November 14, 2016
Achyut Tiwari tells of the trials and tribulations of doing field work in Nepal. The field work was conducted two years ago for his PhD project on climate responses in treeline dynamics and growth climate in central Himalaya and Hengduan mountain, China. Tiwari is originally from Nepal, and is affiliated with Xishungbanna Tropical Botanical Garden, Chinese Academy of Sciences.
I still have one more story from this same field work expedition:
As we prepared to return home, we learned that the hotel owner had a big organic apple farm. He offered us apples at 65 cents per kilo (2.2 lbs), which was a very good price. I and my two field assistants decided to take 10 kilos (22 lbs) of apples each. We did this because the biggest Hindu festival of the year, called Dashain, is usually in October. This is when we take blessings from seniors/elders and enjoy good food. And since it’s also apple season, the fruit is cheaper and we eat a lot of them.
Now the road coming out to Mustang was quite good when we came out to our field site on September 10-12. But while returning on September 25 the road was blocked due to heavy rain and a massive landslide. We had thought we’d have to carry the apples ourselves only a half-hour up to the bus station. Unfortunately our bus stopped after just half-hour drive due to the landslide. In fact some parts of roads were washed away and took almost a month to rebuild. The only way forward for us was to walk.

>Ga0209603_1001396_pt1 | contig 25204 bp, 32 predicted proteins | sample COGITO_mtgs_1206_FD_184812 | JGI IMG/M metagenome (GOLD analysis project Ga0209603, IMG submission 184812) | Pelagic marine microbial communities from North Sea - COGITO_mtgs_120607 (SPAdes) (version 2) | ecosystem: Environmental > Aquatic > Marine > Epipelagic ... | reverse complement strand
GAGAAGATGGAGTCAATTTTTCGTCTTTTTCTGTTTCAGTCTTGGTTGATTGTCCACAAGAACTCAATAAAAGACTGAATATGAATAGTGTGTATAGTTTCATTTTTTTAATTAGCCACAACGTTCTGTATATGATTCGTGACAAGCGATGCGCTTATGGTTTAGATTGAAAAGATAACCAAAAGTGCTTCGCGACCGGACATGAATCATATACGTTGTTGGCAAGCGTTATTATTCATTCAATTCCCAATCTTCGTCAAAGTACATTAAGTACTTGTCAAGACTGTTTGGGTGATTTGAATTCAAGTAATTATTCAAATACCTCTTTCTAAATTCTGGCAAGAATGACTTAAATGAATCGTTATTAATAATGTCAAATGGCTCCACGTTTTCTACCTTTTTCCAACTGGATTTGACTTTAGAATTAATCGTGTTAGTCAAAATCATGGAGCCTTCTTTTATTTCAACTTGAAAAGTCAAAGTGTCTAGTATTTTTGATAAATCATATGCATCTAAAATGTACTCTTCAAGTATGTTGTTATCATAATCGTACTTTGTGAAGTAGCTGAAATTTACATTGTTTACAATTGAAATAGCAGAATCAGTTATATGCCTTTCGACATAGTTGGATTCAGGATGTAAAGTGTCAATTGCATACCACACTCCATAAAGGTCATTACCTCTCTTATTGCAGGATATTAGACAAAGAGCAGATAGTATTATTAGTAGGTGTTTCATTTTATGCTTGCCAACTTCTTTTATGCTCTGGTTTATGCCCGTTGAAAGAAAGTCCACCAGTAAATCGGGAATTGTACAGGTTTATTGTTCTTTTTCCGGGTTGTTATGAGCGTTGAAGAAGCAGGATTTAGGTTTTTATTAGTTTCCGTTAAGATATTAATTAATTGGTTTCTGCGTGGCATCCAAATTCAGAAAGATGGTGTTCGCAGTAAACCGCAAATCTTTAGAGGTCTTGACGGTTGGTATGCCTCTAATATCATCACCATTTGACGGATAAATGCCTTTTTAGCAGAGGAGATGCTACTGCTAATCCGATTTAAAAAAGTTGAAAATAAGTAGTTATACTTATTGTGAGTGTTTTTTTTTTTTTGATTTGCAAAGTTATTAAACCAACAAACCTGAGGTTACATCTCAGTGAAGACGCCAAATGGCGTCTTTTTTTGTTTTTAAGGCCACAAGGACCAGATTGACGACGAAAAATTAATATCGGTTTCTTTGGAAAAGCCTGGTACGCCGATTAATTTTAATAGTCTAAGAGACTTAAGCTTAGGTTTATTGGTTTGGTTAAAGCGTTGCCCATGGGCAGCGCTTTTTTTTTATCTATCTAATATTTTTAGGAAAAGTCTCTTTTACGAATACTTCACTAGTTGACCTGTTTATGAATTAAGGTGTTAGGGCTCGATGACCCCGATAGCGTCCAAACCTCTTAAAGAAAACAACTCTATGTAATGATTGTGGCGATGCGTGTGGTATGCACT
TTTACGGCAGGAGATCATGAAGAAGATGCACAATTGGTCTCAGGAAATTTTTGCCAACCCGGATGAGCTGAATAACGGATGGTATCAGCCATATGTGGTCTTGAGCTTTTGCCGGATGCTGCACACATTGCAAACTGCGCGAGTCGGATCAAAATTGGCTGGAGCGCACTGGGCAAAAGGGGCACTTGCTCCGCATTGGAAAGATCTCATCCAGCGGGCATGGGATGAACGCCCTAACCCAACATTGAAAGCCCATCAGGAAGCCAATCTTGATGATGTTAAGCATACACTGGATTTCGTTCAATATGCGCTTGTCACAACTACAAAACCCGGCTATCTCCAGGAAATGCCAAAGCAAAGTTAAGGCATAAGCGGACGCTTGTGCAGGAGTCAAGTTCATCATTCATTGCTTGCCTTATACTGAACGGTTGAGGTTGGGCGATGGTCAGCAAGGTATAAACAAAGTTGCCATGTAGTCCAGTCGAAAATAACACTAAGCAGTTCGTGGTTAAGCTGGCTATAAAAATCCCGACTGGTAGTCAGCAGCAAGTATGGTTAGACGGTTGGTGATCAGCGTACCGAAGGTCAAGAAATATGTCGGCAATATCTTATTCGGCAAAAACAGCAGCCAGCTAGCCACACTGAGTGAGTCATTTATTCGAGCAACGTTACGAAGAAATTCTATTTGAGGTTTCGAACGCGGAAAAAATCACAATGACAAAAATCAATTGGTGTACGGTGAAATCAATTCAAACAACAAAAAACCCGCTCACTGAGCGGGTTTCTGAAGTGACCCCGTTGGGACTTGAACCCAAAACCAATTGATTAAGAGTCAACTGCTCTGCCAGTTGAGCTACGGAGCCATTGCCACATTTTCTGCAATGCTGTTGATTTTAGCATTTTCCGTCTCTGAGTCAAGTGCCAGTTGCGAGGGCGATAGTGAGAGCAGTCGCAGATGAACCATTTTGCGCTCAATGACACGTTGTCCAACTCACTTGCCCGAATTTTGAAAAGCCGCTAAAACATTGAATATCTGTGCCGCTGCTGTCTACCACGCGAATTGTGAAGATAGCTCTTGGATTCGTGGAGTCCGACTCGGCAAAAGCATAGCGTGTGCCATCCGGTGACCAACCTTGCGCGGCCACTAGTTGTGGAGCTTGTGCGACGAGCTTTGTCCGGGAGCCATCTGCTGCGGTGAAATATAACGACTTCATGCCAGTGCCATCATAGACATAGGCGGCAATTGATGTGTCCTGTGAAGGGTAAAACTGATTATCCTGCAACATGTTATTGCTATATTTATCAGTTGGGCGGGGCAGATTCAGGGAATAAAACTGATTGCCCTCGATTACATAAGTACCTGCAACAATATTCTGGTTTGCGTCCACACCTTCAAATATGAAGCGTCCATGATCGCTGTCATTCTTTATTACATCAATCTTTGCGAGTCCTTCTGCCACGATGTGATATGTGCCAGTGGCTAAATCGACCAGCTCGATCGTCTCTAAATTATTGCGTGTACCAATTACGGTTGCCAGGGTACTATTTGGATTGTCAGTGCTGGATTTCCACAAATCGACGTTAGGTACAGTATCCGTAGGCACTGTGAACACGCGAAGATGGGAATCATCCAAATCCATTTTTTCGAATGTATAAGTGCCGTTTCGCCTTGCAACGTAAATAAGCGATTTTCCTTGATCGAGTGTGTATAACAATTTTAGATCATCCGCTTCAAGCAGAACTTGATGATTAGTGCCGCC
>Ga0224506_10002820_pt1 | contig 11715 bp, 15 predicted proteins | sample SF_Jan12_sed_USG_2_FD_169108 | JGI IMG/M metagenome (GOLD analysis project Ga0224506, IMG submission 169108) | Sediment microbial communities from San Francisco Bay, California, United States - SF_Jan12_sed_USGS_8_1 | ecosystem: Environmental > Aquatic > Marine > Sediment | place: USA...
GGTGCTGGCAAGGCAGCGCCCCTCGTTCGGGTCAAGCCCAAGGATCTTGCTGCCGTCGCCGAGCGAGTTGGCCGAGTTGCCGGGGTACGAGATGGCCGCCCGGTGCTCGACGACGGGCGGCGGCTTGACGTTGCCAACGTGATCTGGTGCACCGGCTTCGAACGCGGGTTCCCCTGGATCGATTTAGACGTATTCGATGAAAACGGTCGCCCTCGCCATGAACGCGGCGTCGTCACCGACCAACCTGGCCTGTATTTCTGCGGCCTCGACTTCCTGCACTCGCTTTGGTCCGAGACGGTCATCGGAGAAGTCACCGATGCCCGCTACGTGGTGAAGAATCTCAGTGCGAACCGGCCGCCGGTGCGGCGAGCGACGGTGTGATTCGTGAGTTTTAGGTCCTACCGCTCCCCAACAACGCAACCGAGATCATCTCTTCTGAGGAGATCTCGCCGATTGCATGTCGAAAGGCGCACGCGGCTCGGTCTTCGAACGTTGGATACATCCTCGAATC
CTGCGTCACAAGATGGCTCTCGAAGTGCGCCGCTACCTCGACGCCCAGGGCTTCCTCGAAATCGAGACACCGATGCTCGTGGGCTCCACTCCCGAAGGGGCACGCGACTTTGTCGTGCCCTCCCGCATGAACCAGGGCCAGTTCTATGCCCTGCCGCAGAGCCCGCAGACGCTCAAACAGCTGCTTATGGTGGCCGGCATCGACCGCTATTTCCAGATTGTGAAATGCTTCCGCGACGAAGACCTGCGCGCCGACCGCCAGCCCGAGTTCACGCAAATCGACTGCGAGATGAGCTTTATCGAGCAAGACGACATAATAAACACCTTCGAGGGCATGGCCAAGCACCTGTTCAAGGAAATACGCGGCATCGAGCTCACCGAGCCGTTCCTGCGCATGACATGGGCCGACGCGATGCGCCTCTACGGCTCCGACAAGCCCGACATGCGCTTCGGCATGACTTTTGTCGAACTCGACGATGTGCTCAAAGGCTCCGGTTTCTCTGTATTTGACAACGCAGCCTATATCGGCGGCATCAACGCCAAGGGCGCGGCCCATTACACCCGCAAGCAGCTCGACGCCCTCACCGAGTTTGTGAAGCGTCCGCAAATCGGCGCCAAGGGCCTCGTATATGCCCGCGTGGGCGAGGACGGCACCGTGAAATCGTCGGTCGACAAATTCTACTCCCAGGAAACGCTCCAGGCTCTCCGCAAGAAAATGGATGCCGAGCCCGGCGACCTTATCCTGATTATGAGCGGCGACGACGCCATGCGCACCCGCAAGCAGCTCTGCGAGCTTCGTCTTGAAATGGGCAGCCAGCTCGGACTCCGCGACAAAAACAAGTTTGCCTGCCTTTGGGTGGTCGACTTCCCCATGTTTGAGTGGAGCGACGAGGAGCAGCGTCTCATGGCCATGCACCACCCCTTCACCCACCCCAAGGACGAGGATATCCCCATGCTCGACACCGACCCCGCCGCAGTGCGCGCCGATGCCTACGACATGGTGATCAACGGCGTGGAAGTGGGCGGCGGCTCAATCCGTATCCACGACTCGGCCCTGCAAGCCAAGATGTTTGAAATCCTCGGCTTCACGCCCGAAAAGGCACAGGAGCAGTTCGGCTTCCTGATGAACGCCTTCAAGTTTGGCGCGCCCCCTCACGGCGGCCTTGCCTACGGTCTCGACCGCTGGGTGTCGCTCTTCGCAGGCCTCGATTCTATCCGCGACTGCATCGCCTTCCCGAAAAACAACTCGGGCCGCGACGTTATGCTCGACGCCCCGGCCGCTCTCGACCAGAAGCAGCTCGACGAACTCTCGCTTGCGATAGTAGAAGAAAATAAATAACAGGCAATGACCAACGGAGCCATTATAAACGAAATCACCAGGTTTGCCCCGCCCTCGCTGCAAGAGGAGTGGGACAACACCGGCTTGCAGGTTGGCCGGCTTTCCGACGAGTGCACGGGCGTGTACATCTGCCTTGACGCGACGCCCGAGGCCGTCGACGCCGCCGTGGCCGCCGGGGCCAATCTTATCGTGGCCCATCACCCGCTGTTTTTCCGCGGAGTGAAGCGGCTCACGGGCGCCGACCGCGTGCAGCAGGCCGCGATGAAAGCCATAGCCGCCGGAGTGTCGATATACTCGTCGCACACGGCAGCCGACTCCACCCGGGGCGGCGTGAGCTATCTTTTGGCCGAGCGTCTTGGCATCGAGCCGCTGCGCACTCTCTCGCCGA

Hiring porters to help us was out of the question. We could not afford it. We were so tired after two weeks of exhausting fieldwork that I was ready to throw the apples away, but my field assistants consoled me. It was 20 kilos (44 lbs) backpack plus 10 kilos (22 lbs) of apples. Horrible. But we managed it, stayed in a dirt crooked hotel that night after three hours walk, and the next day we carried the things for five more hours to reach another bus.